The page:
Do you have any regrets about exiting “The Bachelorette” when you did?
No, I don’t have any regrets about that. The more I go over it and the more I watched it, I feel like it’s the most mature break-up that I’ll ever have in my whole entire life. It was just a situation where Rachel and I both understood that there’s something here and we’re digging each other but it’s just … it was a thing where the whole Lee thing took weeks, which felt like years off my life. In a situation like that where you only have 10 weeks, 2-3 weeks where you’re not moving forward, there are guys moving forward. That 2-3 week time where I was jammed up with Lee, that just threw me and Rachel off. We both understood that even though we were cool with each other and it wasn’t a bad thing, we just weren’t in the right spot on top of the fact that if I was going to be away longer from my little girl, I felt like it needed to be a little stronger.
Considering our current racial and political climate, do you think America is ready for the first black “Bachelor?”
Is America ready for it? Yeah, America should be ready for it. I would imagine a black president is a little more impactful than a black “Bachelor,” but I guess it just depends on who’s the real target group. There are sections of America who more than likely are not ready to embrace a black “Bachelor” every Monday and that’s just the reality of the country we live in. The country as a whole, I think everybody is ready for that. It comes down to advertising dollars and the true marketable demographics of the show.
Was your name in the running to become the next “Bachelor?”
If you ask everybody else, it was. I don’t necessarily know as far as the executives and what not. But it was pretty exciting for a minute. I was very flattered by it. My social media was blowing up on people suggesting they would like to see me as the next “Bachelor.” So it was definitely flattering but ultimately that decision isn’t up to me.
When’s the last time you’ve communicated with Rachel and what did you think about her decision of selecting Bryan?
Well, I think people forget Bryan got the first impression rose. Bryan was kissing on her like the first night. There was always something there between Rachel and Bryan. The last time I spoke to Rachel it was very cool. Rachel and I understand each other. We understood what time it was with our relationship and our situation and there’s no hard feelings. I felt that Bryan was ready. Bryan, overall, was a good choice for Rachel. He’s ready for all the things that Rachel said she’s ready for, so I definitely believe that’s a situation that could end with a happy ending and I wish them the best.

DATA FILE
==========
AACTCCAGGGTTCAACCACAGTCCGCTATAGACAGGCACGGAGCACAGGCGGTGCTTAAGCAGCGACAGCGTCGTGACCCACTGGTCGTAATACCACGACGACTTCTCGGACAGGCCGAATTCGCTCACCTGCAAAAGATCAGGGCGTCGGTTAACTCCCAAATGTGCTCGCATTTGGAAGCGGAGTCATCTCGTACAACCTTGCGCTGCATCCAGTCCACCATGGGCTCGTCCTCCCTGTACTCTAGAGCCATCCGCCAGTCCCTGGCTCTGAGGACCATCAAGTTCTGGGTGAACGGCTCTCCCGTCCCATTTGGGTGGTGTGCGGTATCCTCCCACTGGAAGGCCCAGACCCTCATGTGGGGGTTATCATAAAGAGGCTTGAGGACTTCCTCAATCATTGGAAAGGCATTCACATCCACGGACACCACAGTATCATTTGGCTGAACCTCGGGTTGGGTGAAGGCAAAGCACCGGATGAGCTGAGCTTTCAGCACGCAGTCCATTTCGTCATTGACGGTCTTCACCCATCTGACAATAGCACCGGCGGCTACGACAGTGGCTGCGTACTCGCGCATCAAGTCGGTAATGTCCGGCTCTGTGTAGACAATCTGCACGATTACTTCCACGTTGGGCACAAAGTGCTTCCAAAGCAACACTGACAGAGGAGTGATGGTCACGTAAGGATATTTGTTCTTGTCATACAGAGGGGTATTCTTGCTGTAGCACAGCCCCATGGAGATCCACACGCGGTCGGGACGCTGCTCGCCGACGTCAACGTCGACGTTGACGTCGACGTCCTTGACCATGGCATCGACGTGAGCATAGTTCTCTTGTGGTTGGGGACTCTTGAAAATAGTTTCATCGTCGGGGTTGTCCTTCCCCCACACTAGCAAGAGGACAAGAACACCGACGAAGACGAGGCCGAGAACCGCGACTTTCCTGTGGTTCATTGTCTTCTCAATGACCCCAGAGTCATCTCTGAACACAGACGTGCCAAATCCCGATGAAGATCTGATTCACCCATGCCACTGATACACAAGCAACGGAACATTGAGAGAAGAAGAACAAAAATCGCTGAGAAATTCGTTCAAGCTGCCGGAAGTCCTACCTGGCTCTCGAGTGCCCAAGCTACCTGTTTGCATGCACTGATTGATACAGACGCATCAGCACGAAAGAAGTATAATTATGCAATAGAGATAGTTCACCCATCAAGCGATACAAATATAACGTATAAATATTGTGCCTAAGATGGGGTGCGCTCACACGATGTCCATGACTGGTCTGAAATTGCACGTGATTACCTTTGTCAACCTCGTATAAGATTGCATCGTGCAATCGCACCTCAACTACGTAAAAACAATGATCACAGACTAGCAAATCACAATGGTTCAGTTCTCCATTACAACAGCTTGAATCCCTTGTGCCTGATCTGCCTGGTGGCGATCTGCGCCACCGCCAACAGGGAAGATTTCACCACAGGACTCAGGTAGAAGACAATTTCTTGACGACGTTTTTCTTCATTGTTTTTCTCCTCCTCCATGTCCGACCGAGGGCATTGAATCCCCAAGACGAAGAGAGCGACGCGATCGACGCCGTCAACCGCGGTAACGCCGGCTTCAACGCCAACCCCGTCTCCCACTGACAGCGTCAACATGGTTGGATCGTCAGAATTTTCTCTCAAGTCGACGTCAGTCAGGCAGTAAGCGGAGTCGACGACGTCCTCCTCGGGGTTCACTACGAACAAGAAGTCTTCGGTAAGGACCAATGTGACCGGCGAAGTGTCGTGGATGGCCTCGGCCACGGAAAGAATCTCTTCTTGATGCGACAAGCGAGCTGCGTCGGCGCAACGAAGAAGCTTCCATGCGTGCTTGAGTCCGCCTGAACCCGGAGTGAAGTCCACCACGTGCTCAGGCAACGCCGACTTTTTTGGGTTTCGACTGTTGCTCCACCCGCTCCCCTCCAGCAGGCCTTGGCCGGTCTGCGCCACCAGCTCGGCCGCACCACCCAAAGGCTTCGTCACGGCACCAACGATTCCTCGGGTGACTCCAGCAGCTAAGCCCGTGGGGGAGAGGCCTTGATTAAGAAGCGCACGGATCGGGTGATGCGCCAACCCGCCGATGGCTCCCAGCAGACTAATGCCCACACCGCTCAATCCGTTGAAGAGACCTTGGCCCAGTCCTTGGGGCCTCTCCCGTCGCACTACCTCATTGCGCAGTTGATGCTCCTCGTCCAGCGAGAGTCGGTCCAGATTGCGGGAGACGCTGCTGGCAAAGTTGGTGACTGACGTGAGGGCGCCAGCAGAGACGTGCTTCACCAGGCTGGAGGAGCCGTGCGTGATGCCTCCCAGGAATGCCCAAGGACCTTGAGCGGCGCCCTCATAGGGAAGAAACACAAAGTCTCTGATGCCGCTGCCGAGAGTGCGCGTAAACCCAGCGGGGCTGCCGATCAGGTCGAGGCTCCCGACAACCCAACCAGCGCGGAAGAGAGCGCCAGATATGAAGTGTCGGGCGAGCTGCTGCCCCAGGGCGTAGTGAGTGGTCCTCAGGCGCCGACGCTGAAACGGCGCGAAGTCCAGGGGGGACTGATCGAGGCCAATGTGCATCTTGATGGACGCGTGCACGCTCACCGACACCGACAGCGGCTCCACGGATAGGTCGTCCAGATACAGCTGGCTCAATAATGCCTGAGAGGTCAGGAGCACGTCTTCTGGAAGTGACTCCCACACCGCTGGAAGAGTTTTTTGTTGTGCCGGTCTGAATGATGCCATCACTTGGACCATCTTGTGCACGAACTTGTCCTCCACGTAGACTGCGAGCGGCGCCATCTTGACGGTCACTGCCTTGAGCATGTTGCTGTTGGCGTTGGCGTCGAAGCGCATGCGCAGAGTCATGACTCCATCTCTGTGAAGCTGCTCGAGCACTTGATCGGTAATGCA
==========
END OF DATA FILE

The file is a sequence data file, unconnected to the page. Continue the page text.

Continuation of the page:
Why do you think we haven’t seen similar protests and demonstrations to racial and social injustice in the wrestling world?
That’s a good question. The platforms are a little different I think. Kenny King is a character. Kenny Layne is a person. [Colin] Kaepernick or Martellus Bennett or Marshawn Lynch … who they are and what they represent, as far as even endorsements and advertising dollars, that’s coming from a different place where Kenny King the professional wrestler is coming from. I think it’s just a little different the way it would come across because I couldn’t do it during a wrestling show without it being misconstrued as a gimmick or an angle. I think that if you pay attention to the social media of a lot of black wrestlers and wrestlers of color, they are very outspoken as far as these issues in one way or the other. There’s not too many I know that are silent on equality and social issues. I don’t think “Monday Night Raw” or “Death Before Dishonor” is the place to discuss real-life issues when we are blurring the lines anyways.
WWE Hall of Famer Bobby Heenan died on Sunday. Where would you rank Bobby Heenan on the list of greatest managers ever?
Bobby Heenan is the greatest manager of all time. My childhood wrestling memories are filled with memories of Bobby Heenan, Mr. Fuji and Slick. And then to a lesser extent, Paul E. Dangerously and Jimmy Hart. Bobby ‘The Brain’ is always going to be the guy synonymous with managers and great wrestling personalities.